A Bridge to Understanding

Think of him as the Billy Graham of Islam ... in his prime. He is an Egyptian born, 38-year-old, Muslim televangelist named Amr Khaled.

An ex-banker turned TV preacher, Khaled is a different kind of Islamic radical, bringing a modern message to millions of disenchanted youth across the Muslim world, a message - he says - of personal responsibility through Islam, reports CBS News correspondent Mark Phillis.

"Big gap between the thinkers, the ideologists, between the government and the youth," said Khaled. "And no bridges between them."

"I'm, I'm trying," added Khaled when asked if he sees himself as a bridge.

A bridge built using his satellite TV programs, beamed throughout the Middle East and in the West, and seen in more than 20 million homes.

His Web site of inspirational messages and chatrooms drew 26 million hits last year.

His personal appearances run from packed stadiums to intimate classrooms.

"Youth listen to me and I listen to them, and I can say that the main problem of youth in the Middle East is only one word - hope," said Khaled.

Hope and direction. He tells them inward-looking isolationism is not the way. There is no anti-Muslim conspiracy in the West, he says. Co-existence, not terrorism, is the answer.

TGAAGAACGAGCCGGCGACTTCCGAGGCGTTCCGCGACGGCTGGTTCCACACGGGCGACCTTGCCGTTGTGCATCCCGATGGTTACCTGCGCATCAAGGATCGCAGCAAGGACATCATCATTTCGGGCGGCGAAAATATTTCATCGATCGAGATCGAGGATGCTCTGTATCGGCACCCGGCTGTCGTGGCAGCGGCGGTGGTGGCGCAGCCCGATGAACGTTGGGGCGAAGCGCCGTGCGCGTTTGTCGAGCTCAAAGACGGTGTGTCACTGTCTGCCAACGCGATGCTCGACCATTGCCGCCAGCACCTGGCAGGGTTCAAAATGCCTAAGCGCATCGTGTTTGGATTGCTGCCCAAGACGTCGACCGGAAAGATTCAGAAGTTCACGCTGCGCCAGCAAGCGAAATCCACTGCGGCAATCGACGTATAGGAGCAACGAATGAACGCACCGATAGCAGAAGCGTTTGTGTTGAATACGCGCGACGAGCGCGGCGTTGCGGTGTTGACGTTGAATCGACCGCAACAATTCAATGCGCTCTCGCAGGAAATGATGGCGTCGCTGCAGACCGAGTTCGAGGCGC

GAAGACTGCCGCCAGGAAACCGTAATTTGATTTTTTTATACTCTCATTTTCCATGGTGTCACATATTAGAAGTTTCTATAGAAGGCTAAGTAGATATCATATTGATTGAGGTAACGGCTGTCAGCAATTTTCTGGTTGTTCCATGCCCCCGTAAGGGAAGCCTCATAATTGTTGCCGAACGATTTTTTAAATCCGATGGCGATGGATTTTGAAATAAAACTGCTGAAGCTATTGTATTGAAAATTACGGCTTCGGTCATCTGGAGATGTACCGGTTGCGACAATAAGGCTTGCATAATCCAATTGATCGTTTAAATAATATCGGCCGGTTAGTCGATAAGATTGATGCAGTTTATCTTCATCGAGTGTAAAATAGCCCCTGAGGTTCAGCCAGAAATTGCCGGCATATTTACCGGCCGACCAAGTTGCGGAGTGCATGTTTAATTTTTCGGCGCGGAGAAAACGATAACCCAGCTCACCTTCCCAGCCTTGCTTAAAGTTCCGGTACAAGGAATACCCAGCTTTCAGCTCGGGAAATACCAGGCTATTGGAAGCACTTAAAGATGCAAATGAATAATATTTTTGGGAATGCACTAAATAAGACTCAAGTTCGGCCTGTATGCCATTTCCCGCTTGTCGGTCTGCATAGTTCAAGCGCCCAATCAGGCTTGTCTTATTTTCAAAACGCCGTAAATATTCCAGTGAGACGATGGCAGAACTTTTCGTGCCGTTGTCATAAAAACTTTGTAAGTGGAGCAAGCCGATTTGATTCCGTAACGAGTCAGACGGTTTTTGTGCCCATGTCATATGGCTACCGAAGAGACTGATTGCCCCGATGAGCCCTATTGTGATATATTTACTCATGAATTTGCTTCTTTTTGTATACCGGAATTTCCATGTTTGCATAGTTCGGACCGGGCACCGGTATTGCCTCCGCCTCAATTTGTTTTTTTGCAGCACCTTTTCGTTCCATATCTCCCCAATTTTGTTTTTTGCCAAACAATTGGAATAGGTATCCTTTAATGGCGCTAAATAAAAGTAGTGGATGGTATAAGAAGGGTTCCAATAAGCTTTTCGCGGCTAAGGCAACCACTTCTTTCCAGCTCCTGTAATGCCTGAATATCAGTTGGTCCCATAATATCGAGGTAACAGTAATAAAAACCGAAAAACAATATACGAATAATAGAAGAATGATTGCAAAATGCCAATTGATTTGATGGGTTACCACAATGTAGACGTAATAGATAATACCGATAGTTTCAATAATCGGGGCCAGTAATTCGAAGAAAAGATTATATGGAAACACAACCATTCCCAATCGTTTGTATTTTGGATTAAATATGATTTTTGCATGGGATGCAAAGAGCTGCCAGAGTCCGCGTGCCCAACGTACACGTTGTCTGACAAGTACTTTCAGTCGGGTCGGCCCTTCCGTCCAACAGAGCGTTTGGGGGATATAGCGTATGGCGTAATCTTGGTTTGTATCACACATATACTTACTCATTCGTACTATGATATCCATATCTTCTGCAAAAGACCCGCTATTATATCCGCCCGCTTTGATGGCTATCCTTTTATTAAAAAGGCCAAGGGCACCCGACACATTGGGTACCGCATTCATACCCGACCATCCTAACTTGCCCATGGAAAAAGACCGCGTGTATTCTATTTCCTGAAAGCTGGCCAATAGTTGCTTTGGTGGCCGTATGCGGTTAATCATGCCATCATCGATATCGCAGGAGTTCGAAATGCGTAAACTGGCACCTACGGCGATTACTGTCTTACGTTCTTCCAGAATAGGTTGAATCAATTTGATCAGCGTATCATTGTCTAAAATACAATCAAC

"He's trying to motivate us through Islam as a guidance to our lives and it's not just, he's not telling us do this because we have to do this, he's trying to make us better people," said student from the American University of Cairo.

Not everyone is a fan. Traditionalists see him as a fraud, cashing in on religious fervor to make an easy buck. Others see him as hypocrite dressed in snappy suits while demanding that Islamic women wear headscarves.

But there is no doubt his message of conciliation between the Muslim east and the West is in sharp contrast to the shrill calls to jihad and sacrifice in the name of Allah, which have been intensified by the Iraq war.

"I'm talking about faith to motivate and encourage people to do something better," said Khaled.

Amr Khaled, now with a huge fan base in the Muslim world and growing recognition in the West, trying, he says, to change hate into hope in both places.
  • Mark Phillips

    Mark Phillips returned to the CBS News London bureau as a correspondent in 1993. He has covered many major stories since then, including the war in the Balkans, the death of Princess Diana and the weapons inspection conflicts in Iraq.

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